Buried 52 feet below the surface at Hanö, a sandy bay off the coast of Skane County in Sweden, the items include wood pieces, flint tools, animal horns, ropes, a harpoon carving made from an animal bone and the bones of an aurochs and an ancient cattle which became extinct in the early 1600s. "There's wood and antlers and other implements that were thrown in there," project leader Björn Nilsson, archaeology professor at Södertörn University, told the Local.

Amazingly, the artifacts have been perfectly preserved because of the abundant oxygen-consuming"gyttja" -- a black, gel-like sediment which is formed when peat begins to decay. "Around 11,000 years ago there was a build up in the area, a lagoon or sorts ... and all the tree and bone pieces are preserved in it. If the settlement was on dry land we would only have the stone-based things, nothing organic," Nilsson said.

Nilsson's team is continuing to excavate the area, looking for a potential burial site. "What we have here is maybe one of the oldest settlements from the first more permanent sites in Scania and in Sweden full stop," Nilsson said.

Saturday, March 01, 2014


The ancient city of Shi Cheng, known as the Lion City because it was surrounded by the five Lion Mountains, was founded over 1,300 years ago, but it vanished more than half a century ago to make way for a new hydroelectric power station, and a man-made lake. The once bustling city is now between 85 and 131 feet underwater in parts.

"We were lucky. As soon as we dived into the lake, we found the outside wall of the town and even picked up a brick to prove it," he said. The town is in remarkable conditions, with wooden beams and stairs still remaining.Now a film crew has been on site to record the preservation of the lost ruins.

See Huffington Post story that has photos -- stunning!


An imposing monument from the third century AD was located outside the ancient walls of what was once the Roman colony of Iulia Concordia, now in the town of Concordia Sagittaria. The site was likened to a "little, flood-plain Pompeii" in a guided tour at the restoration site in Gruaro, Veneto. Just as Pompeii was buried by the volcanic eruption of Mount Vesuvius in 79 AD, a natural disaster wiped out and preserved sarcophagi in Iulia Concordia.

Floods swept detritus and sediment across the area in the fifth century AD, rendering the ancient structures inaccessible and invisible for 1500 years. The complex includes a podium nearly two meters tall and six meter long with the remains of two elegant sarcophagi on top, two others nearby, and the base of a third. The remains of a necropolis from the the late first century B.C. was also found.

The excavation is financed by the Region of Veneto with European Union funds under the direction of the Veneto Superintendency for Archeological Heritage. (ANSAmed).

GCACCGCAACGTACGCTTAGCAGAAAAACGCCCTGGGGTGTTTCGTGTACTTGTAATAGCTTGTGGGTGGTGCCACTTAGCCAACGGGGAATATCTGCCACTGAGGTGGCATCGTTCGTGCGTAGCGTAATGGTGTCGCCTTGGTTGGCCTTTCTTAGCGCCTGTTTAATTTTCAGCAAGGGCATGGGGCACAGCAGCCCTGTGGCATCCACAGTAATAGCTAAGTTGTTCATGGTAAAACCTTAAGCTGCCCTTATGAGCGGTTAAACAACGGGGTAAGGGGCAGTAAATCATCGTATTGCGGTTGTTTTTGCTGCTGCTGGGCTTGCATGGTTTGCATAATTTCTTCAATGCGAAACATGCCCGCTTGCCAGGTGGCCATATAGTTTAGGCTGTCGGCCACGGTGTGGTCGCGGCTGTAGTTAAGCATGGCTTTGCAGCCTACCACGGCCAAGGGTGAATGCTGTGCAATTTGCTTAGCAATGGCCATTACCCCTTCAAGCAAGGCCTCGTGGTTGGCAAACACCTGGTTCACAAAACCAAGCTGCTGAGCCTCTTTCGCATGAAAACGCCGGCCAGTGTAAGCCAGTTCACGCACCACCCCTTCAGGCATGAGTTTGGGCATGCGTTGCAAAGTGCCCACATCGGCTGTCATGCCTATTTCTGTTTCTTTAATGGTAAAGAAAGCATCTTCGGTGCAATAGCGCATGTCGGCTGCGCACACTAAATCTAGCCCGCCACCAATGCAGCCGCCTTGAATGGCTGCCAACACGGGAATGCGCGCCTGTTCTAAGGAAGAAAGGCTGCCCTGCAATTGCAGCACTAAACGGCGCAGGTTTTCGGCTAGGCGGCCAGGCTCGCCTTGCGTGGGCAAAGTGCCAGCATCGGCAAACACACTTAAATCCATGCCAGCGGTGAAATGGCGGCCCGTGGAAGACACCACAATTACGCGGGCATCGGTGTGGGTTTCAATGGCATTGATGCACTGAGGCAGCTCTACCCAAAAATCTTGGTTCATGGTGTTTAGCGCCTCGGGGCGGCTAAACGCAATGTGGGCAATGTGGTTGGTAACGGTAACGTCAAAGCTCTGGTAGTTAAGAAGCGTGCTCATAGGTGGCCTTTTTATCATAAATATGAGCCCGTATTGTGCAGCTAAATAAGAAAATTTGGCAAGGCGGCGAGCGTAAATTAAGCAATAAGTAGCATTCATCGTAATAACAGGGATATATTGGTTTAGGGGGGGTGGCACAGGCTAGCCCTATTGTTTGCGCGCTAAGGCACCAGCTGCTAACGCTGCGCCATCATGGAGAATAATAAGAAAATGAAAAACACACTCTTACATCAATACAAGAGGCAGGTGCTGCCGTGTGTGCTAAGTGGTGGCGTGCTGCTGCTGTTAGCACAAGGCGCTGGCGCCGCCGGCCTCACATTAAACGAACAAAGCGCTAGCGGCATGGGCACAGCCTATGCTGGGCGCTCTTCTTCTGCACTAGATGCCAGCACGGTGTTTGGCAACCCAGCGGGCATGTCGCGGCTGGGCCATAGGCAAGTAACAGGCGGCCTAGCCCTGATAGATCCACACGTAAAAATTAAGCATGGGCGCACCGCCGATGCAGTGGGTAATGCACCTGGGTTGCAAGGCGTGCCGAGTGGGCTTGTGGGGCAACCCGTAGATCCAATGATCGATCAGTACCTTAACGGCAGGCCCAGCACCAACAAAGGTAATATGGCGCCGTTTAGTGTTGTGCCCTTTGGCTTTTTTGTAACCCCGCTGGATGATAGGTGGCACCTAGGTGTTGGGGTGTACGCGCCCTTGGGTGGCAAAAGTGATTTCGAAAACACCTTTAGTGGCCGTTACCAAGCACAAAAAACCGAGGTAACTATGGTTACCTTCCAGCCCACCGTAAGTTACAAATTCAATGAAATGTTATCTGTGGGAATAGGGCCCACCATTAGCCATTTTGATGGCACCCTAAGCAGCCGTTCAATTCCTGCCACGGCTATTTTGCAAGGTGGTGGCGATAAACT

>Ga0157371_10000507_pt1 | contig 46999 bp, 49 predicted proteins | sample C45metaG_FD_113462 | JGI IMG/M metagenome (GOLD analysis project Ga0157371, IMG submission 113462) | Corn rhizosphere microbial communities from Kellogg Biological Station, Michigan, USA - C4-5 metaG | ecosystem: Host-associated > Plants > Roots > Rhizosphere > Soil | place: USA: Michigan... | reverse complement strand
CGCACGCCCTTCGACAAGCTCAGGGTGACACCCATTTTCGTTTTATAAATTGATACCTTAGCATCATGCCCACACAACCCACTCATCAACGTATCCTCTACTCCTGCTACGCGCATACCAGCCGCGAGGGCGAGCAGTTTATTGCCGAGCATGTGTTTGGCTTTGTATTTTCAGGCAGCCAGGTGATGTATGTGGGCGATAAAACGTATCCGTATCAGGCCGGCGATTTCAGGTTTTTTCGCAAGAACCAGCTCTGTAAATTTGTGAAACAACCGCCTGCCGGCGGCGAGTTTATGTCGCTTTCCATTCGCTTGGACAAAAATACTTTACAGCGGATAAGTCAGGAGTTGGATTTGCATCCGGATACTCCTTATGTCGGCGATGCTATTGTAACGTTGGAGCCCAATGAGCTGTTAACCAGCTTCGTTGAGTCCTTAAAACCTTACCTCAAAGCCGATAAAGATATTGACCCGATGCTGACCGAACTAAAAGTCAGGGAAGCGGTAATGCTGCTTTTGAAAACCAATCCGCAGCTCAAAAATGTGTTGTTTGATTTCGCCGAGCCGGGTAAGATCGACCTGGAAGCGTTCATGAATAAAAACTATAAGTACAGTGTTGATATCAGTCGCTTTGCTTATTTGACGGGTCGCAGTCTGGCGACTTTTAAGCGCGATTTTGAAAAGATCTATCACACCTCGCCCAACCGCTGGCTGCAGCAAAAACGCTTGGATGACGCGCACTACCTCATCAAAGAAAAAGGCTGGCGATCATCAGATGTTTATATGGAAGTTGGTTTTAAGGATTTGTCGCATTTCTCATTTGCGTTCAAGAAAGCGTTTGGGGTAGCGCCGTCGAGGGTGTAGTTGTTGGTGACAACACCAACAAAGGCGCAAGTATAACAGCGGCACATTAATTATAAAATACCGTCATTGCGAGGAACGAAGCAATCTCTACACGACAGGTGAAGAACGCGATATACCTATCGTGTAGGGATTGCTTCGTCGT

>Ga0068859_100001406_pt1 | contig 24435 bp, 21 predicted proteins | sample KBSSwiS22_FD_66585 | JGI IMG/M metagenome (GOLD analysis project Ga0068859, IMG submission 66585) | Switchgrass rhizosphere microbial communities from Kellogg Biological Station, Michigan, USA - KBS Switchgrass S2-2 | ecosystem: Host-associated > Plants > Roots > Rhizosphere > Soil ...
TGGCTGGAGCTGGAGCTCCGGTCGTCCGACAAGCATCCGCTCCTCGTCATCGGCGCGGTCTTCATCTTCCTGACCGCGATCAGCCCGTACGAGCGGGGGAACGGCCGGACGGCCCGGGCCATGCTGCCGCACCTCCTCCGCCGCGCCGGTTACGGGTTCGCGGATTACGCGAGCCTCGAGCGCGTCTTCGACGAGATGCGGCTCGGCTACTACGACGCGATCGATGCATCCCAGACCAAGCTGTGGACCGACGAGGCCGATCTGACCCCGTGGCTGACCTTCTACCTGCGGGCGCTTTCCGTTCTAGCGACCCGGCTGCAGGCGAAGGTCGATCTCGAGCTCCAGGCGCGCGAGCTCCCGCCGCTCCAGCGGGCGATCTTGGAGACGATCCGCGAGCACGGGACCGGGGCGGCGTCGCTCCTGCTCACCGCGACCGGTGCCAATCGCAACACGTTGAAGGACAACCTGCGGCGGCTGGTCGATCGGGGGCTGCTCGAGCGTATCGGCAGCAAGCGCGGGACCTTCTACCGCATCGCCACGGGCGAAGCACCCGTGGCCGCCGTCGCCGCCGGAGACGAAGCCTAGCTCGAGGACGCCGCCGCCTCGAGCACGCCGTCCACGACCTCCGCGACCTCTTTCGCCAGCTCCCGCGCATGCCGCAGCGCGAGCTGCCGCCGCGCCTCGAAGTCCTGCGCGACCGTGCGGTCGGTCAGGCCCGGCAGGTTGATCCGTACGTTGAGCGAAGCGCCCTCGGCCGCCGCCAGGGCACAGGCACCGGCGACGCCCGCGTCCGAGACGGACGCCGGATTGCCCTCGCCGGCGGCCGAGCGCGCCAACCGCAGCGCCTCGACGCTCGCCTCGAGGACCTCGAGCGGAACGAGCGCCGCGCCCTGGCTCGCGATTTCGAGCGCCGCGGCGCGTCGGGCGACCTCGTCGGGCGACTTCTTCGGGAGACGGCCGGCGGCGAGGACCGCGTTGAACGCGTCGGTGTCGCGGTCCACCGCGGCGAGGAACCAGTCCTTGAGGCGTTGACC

One of the issues of the Atapuerca sites that generates the most scientific debate is the dating of the strata where the fossils are found. Therefore, researchers at the Spanish National Research Center for Human Evolution, among others, strive to settle the dates. A study published by the 'Journal of Archaeological Science' has clarified that the sediment of Gran Dolina, where the first remains of Homo antecessor were discovered in 1994, is 900,000 years old.

The findings at the Lower Palaeolithic cave site of Gran Dolina, in the Sierra de Atapuerca mountain range (Burgos), have led to major advancements in our knowledge of human evolution and occupation of Eurasia. In 1995, specifically, the discovery of the first hominid remains in a stratum of land named TD6, which dated from more than 780,000 years back, was made public in the journal 'Nature'. This was the Homo antecessor, the oldest known hominid species in Europe. As the dating of this and other archaeological sites is the subject of scientific debate – in 2012, a British newspaper questioned Juan Luis Arsuaga, co-director of the sites, and accused him of "distorting our picture of human evolution" -, the researchers are working to date them more precisely.

As Josep M. Parés, from the Spanish National Research Centre for Human Evolution, who is leading this study on the new dating of level TD6 of the Gran Dolina, tells SINC: "We are applying new methods and techniques, and we also have better field and laboratory knowledge. We have published a study that represents a small step towards a large project which will take us longer: reviewing all the dates in order to refine them. We want to include it all within a more solid geochronological framework."

They were previously given a minimum age of 780,000 years and now it is known that they are referring more accurately to around 900,000 years. "The change might sound very small or very large," the expert continues, "but the TD6 stratum is known precisely as having been the place of discovery of the Homo antecessor and this further defines its age." Since then, a further 90 human fossils and over 200 fragments of carved stone have also been discovered. The extent of the excavation grows ever larger and being able to date it is of great interest to the scientists.